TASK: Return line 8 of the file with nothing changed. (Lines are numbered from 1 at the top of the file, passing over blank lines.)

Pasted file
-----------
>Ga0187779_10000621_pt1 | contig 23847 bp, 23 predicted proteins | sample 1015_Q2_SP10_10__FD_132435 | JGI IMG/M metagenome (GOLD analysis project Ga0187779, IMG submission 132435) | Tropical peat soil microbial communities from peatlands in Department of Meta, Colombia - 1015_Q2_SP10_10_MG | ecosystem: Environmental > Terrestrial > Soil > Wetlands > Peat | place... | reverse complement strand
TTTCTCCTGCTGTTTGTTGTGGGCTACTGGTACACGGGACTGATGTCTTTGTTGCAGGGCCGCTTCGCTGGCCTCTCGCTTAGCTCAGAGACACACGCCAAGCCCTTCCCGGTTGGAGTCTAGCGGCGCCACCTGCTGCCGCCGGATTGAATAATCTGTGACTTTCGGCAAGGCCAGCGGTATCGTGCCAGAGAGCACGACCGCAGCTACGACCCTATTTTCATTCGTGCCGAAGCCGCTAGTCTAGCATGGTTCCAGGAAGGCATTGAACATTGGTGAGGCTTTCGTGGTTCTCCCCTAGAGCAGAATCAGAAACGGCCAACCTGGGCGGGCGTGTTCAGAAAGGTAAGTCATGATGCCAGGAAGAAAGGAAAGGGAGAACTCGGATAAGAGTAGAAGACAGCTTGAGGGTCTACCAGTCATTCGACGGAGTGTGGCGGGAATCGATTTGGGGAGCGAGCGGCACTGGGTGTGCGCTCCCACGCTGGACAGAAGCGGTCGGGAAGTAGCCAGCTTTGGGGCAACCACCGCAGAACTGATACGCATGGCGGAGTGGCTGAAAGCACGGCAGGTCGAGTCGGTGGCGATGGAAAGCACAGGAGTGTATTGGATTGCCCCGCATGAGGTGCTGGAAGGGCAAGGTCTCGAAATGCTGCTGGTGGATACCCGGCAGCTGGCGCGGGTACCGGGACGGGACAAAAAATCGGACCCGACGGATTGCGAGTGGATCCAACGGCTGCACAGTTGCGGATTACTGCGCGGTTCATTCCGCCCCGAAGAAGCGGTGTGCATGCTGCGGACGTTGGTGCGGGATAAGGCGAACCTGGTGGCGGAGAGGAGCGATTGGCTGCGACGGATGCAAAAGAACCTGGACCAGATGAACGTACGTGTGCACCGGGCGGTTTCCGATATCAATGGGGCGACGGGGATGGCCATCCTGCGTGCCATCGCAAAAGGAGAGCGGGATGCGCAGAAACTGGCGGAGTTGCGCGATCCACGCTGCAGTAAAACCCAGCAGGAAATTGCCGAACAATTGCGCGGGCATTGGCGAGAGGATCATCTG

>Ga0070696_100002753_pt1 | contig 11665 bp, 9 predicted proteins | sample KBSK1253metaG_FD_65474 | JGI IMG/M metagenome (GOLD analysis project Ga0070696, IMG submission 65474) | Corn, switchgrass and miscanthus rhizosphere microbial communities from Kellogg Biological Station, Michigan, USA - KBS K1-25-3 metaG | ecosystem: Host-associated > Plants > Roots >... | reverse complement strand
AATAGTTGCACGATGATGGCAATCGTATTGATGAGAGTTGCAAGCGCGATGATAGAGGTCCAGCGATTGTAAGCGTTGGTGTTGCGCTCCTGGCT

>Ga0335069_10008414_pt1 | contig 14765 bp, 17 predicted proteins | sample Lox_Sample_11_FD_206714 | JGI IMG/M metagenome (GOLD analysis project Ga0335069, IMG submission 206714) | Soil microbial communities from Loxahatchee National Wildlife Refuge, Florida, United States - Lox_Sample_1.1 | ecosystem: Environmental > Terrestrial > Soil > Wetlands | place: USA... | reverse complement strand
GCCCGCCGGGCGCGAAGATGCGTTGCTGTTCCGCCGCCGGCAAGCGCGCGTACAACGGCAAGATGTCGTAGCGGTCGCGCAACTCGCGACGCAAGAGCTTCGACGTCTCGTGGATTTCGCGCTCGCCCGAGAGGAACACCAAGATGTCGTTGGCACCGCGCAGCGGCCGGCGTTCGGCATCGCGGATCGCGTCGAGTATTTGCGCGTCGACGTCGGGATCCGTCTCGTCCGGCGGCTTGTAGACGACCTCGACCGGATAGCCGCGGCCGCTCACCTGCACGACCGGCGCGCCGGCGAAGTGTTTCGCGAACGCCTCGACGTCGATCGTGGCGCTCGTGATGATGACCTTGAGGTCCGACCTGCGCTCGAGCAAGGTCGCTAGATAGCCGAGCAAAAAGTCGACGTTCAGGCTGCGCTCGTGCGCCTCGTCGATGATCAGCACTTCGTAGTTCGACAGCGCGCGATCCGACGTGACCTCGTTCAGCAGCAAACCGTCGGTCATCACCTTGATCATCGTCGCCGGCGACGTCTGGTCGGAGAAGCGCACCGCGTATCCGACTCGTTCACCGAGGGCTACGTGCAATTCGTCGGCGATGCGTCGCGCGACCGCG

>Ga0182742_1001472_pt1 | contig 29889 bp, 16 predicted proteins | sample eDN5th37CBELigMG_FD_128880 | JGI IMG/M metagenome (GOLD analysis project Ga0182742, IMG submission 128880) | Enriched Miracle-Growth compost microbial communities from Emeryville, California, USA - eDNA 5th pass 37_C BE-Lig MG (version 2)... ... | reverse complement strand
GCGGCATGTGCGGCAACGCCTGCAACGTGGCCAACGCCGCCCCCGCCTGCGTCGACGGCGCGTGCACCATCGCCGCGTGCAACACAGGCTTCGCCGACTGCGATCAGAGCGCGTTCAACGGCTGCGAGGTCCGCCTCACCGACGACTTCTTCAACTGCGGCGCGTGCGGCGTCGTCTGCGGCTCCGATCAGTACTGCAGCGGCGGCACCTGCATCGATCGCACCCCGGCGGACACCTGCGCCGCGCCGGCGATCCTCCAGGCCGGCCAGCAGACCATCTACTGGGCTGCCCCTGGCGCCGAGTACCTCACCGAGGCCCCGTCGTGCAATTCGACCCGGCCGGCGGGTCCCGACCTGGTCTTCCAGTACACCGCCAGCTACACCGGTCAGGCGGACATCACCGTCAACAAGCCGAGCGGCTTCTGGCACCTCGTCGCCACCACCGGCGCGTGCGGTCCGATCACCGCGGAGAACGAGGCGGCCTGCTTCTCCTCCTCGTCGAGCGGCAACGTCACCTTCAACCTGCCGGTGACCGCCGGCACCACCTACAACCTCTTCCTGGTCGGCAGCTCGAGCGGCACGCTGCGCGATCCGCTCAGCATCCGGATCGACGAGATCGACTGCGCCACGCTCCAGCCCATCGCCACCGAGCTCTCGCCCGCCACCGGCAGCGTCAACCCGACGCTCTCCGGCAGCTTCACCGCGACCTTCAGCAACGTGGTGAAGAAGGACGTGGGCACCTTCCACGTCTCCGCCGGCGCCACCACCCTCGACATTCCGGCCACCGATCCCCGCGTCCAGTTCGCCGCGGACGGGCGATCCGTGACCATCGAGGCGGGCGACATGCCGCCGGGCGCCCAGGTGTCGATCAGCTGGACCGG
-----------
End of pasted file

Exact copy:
GCGGCATGTGCGGCAACGCCTGCAACGTGGCCAACGCCGCCCCCGCCTGCGTCGACGGCGCGTGCACCATCGCCGCGTGCAACACAGGCTTCGCCGACTGCGATCAGAGCGCGTTCAACGGCTGCGAGGTCCGCCTCACCGACGACTTCTTCAACTGCGGCGCGTGCGGCGTCGTCTGCGGCTCCGATCAGTACTGCAGCGGCGGCACCTGCATCGATCGCACCCCGGCGGACACCTGCGCCGCGCCGGCGATCCTCCAGGCCGGCCAGCAGACCATCTACTGGGCTGCCCCTGGCGCCGAGTACCTCACCGAGGCCCCGTCGTGCAATTCGACCCGGCCGGCGGGTCCCGACCTGGTCTTCCAGTACACCGCCAGCTACACCGGTCAGGCGGACATCACCGTCAACAAGCCGAGCGGCTTCTGGCACCTCGTCGCCACCACCGGCGCGTGCGGTCCGATCACCGCGGAGAACGAGGCGGCCTGCTTCTCCTCCTCGTCGAGCGGCAACGTCACCTTCAACCTGCCGGTGACCGCCGGCACCACCTACAACCTCTTCCTGGTCGGCAGCTCGAGCGGCACGCTGCGCGATCCGCTCAGCATCCGGATCGACGAGATCGACTGCGCCACGCTCCAGCCCATCGCCACCGAGCTCTCGCCCGCCACCGGCAGCGTCAACCCGACGCTCTCCGGCAGCTTCACCGCGACCTTCAGCAACGTGGTGAAGAAGGACGTGGGCACCTTCCACGTCTCCGCCGGCGCCACCACCCTCGACATTCCGGCCACCGATCCCCGCGTCCAGTTCGCCGCGGACGGGCGATCCGTGACCATCGAGGCGGGCGACATGCCGCCGGGCGCCCAGGTGTCGATCAGCTGGACCGG